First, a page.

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I have bash buffering a problem similar to what can be found here: Turn off buffering in pipe

The socat solution in the above question is quite interesting as I have access to this command in my initrd dracut hook script, unfortunately I don't see how to apply it to my particular problem: parse journalctl json output in "real time" (avoid buffering; process each line when journalctl output it (every \n).

the logmessage() function is only called when buffer is full; not when a new journal line is printed. I don't know if the problem is before jq or if it is in the "< <(" redirection.

(logmessage() is a simple function that writes the message into a log file and to my Plymouth console).

In the code below, the buffer is processed only when it is full which is of no use for me.

{
        SEVERITY=( emerg alert crit err warning notice info debug )
        FACILITY=( kern user mail daemon auth syslog lpr news uucp cron authpriv ftp ntp security console cron local0 local1 local2 local3 local4 local5 local6 local7 )
        while read LOG_FACILITY LOG_SEVERITY LOG_TAG LOG_MESSAGE
        do
                logmessage ${FACILITY[$LOG_FACILITY]}.${SEVERITY[$LOG_SEVERITY]} "$LOG_TAG" "$LOG_MESSAGE"
        done < <( journalctl --follow -o json --no-pager --no-tail | jq -r '"\(.SYSLOG_FACILITY // 3) \(.PRIORITY // 6 ) \(.SYSLOG_IDENTIFIER // "journald") \(.MESSAGE | sub("\\n";" ";"g") // "no message")"' )
}&

This code is part of a special initramfs. I have socat command available. I need to parse journal in realtime and send facility, priority, tag and message to different destination (log file, Plymouth console plugin, ...)

Any tips would be greatly appreciated. (This code will be part of systemimager software (GPL)) https://github.com/finley/SystemImager/wiki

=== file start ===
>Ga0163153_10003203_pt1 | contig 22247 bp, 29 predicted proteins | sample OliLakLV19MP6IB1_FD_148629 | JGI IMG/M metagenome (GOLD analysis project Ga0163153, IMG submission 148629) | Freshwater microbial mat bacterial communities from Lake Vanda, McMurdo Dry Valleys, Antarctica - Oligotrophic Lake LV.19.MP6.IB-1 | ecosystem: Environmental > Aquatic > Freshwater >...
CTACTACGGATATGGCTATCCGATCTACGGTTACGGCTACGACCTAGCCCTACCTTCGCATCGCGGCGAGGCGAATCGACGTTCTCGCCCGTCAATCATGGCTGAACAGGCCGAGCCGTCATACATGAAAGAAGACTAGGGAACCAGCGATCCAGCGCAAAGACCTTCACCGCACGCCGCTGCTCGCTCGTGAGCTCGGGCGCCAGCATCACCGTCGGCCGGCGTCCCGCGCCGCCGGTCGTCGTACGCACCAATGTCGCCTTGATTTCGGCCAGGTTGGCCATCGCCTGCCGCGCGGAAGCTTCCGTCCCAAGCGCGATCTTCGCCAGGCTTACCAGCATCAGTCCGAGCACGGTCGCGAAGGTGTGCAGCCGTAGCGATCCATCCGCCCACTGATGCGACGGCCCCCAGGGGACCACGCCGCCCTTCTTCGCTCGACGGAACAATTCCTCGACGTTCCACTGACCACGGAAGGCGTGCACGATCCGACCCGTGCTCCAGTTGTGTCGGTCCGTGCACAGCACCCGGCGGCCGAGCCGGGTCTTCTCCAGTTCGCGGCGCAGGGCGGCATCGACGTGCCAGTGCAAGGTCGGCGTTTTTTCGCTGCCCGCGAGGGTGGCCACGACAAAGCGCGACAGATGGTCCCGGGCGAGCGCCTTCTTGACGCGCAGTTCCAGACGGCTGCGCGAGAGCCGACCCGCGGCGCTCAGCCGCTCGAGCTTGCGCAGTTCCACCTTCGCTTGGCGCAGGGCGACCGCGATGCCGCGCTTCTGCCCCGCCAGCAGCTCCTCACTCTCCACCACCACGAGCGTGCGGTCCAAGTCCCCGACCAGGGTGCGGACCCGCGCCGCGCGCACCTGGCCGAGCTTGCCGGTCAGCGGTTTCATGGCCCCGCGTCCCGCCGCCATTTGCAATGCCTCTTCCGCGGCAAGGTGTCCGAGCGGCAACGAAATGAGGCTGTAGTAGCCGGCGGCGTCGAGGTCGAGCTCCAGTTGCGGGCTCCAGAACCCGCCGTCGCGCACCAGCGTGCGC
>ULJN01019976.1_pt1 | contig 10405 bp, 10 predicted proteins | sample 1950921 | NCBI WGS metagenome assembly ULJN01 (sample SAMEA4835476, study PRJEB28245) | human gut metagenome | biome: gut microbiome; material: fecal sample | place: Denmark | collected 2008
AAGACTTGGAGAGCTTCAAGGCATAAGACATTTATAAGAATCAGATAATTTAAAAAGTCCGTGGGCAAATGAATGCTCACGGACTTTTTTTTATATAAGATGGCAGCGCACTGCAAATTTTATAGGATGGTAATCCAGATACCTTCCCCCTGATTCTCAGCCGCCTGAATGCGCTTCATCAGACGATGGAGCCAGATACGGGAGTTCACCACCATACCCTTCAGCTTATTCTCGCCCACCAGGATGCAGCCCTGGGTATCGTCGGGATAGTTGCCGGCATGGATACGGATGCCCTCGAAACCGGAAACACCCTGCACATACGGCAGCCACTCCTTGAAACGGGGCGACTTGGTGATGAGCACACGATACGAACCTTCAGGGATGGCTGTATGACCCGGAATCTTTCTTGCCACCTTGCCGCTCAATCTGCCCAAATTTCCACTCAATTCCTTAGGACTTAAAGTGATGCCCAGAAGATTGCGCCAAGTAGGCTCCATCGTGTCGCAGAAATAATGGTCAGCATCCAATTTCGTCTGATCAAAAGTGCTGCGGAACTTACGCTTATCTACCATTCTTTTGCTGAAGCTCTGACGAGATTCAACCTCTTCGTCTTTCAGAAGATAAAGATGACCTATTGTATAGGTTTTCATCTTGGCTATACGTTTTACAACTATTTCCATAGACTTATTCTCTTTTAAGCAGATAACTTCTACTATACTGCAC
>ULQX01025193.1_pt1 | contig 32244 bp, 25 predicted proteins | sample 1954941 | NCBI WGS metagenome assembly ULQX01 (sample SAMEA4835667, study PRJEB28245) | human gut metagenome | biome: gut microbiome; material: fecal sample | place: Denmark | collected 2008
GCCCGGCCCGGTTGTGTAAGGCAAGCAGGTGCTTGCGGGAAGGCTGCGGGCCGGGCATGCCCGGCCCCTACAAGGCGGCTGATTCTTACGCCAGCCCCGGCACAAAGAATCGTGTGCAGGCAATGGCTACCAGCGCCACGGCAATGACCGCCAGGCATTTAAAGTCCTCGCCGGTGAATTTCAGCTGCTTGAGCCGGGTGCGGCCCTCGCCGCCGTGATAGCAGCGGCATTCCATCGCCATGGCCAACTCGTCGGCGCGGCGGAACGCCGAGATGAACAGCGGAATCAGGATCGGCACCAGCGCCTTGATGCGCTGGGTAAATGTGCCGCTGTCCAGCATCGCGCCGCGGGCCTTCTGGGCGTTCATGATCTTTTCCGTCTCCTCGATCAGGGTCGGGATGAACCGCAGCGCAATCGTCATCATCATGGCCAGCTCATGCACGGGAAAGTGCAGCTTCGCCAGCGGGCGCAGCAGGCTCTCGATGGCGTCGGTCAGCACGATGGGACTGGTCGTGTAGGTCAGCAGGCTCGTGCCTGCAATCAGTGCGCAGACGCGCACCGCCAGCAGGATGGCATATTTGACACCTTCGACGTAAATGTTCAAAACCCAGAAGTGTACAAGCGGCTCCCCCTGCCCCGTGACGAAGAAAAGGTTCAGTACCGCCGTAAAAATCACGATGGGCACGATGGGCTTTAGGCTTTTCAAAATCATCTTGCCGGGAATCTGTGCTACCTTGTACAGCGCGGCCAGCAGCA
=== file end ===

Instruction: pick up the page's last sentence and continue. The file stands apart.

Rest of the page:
Any tip would be greatly appreciated.

0

I'm not sure what you gain by using <(...) instead of just piping:

journalctl ... |
jq -r ... |
while read LOG_FACILITY LOG_SEVERITY LOG_TAG LOG_MESSAGE
do logmessage ...
done

Of course, both versions have the same buffering problem.

However, in either case if you want to use socat to run the jq command you can do so by replacing jq -r ... by

socat -u EXEC:'jq -r ...',pty,ctty STDIO

but there is a big problem with having to quote the jq arguments as socat will munge them a little and it is difficult getting the string through correctly. One way round this is to save the command in a shell variable and then use it later:

export cmd="$(cat <<\! 
jq -r '"\(.SYSLOG_FACILITY // 3) \(.PRIORITY // 6 ) \(.SYSLOG_IDENTIFIER // "journald") \(.MESSAGE | sub("\\n";" ";"g") // "no message")"'
!
)"

socat -u SYSTEM:'eval $cmd',pty,ctty STDIO

But finally, none of this should be necessary as jq takes an option --unbuffered which will achieve the desired effect.

  • You're right, I discovered that the issue was jq lacking the --unbuffered and saw your detailed answer just after. This now works perfectly. As for the < <( use, I took the habit as the important part is the while and if it is behind the pipe, it is run in a sub process and variables are lost. Of course in this particular case, this Is not needed. – Olivier LAHAYE Sep 11 '19 at 13:37
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    The < <( aside avoiding the while to run in a sub process let me avoid to export the SEVERITY and FACILITY table as well. – Olivier LAHAYE Sep 13 '19 at 8:04

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